Live show: Shawn Taylor at Cave à Vin

Shawn Taylor playing acoustic guitar in dark wine bar.
Shawn Taylor at Cafe a Vin

“50 Ways to Leave Your Lover” works brilliantly as a murder ballad.

When I was scouring event calendars for low-cost opportunities to get back on pace to see 100 shows this year, Americana artist Shawn Taylor’s name came up more than once, and it seemed like common sense to check out his music for the first time at a neighborhood hang-out, Cave à Vin.

Since it was too dark for my phone to take video, unless you’re moved by singing smudges, let’s borrow a session from Out of the Woods Radio, and then we can talk wine and song.

Cave à Vin is the wine enthusiast’s living room. Two sets of sofas, a baby grand piano, a couple tables, and the bar are squeezed into a narrow storefront in the James Mallory building on State Street. The wine menu has the heft and authority of local diner menus, and is similarly organized into short subcategories of products that are surprisingly affordable.

IMG_1295[1].JPGAfter realizing that I know about 2% of what it’d be useful to know about wine, I went with a Soave Classico from the “interesting and intriguing” section of the menu. It was fantastic. It was like drinking spring, complete with buds, brisk breezes, and the return of Persephone. My crab cakes were delicious, and I know only about 4% of what it’s useful to know about crab cakes, so I’ll leave it at that.

Shawn Taylor opened his acoustic set with… a pop classic with an arrangement so clever that I was thinking nooooo it can’t be… yes, it is… nooooo, it can’t be. Yes, it was: “Mama Said,” rendered as the wisdom of an Appalachian hill woman.

Now, I joke about the popularity of angsty acoustic covers, but when it’s done thoughtfully, it’s a life-changing perspective on the song. The bones that were buried under pop-production froth now come to light, peeking through disturbed soil, hinting of forgotten cemeteries and concealed tragedies. They bring a whiff of distant past with them, and when you touch one, you realize a lot has gone down here and we’re very small and very specific and very alive in our tiny slice of history.

Two splendid crab cakes on a bed of greens.
Crab cakes. You’re getting a lot of food pics because the lighting was brighter over my plate.

That is what you get with Shawn Taylor (there are originals, too — this was an ambiance gig*, so it skewed toward covers). His fingerpicking guitar style tells your hindbrain (and your forebrain, if you’re smart about guitars) that this is roots music of one sort or another, and his husky, smoky tenor pulls you into one late-night, shiver-provoking or heart-warming story after another.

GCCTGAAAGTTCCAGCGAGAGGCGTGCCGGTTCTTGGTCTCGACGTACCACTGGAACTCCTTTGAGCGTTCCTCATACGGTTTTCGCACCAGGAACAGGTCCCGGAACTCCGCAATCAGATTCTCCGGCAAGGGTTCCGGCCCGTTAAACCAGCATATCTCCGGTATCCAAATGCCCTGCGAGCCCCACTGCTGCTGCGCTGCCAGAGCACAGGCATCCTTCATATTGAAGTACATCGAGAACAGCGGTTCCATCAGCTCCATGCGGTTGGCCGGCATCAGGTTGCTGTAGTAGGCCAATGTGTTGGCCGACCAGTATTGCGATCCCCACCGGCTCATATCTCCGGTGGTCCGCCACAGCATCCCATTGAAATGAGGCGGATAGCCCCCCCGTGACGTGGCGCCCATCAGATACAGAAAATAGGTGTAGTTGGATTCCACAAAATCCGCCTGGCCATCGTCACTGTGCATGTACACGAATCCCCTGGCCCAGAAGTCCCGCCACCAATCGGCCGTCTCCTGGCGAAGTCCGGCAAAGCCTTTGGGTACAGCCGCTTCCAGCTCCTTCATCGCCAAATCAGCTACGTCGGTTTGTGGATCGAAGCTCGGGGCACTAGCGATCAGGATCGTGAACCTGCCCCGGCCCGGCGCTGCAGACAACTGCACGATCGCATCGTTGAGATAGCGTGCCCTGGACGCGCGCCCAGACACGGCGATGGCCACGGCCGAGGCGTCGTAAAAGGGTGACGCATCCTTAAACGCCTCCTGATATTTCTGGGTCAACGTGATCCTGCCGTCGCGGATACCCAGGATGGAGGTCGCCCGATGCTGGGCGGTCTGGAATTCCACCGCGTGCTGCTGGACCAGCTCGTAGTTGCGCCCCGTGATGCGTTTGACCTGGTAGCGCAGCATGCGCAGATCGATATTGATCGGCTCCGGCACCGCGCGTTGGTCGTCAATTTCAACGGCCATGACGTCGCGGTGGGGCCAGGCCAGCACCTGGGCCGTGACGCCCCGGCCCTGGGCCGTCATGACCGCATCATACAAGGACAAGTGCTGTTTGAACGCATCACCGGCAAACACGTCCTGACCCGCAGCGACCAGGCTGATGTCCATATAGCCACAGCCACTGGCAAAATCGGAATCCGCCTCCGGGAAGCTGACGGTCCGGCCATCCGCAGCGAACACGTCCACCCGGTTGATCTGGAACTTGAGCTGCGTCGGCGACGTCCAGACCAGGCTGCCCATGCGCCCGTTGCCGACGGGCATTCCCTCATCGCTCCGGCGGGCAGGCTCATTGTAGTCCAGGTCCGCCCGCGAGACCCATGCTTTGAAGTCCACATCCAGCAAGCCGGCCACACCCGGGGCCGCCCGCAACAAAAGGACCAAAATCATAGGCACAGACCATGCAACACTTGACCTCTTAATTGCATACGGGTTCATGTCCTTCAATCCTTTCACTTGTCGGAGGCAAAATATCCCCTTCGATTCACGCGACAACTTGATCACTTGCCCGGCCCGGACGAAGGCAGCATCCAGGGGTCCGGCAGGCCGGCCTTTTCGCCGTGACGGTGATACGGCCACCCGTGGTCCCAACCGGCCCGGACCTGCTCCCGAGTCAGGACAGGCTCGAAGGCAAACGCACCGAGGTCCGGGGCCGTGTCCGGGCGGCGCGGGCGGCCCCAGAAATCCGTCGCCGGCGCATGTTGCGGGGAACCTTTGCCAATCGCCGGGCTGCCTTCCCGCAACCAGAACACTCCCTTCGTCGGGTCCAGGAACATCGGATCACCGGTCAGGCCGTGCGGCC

Taylor calls his style “wandering roots,” as it encompasses a variety of folk traditions, and if you sit long enough, you’ll hear a little island, a little blues, a little this-and-that from all over. He’s musically the embodiment of Woody Guthrie’s “This Land is Your Land.”

Although I’m pretty obviously at the “falling off the bar stool with glee” phase of enthusiasm, my stay was limited by my capacity for alcohol and my chutzpah in holding onto a bar stool without ordering a drink, in a place that was jam-packed. Ambiance gigs like this are a great way to be introduced to an artist, but not so good for exploring the artist’s original music in any detail. For that, it looks like I’ve got to hie myself to a very serious-business acoustic Americana concert series in Rocky Hill, which I’m kicking myself for not discovering earlier, as an artist I like a lot played it last week.

The best place to catch up with him appears to be his official site: He plays all over (if you’re in West Virginia, lookin’ for your mountain mama, you need to check out his show schedule, as he’s there a lot this year). You could potentially go listen to his 2017 album, Balance, and decide you need to own this good stuff. (The opening track shows such a musical sense of humor. Video by EOP Live.)

*“Ambiance gig” is my newly coined term for when you play at a bar or restaurant or coffeehouse as background music, in contrast to the kind of club gig where people are there specifically to hear music and give it more than half their attention. This is obviously a continuum rather than two discreet things, and the feel can vary a lot with the venue and crowd.

As a music fan, I like ambiance gigs as an affordable way to double my discovery of New England’s charms, since the music is usually free with the food and drink. Ambiance gigs do tend to run more heavily to covers because that’s what super-casual listeners recognize and enjoy. People who’ve known me for a while will remember when I was The Only Person Paying Attention To The Music at the Even Stevens in downtown Phoenix and would goad the performers to play originals. 

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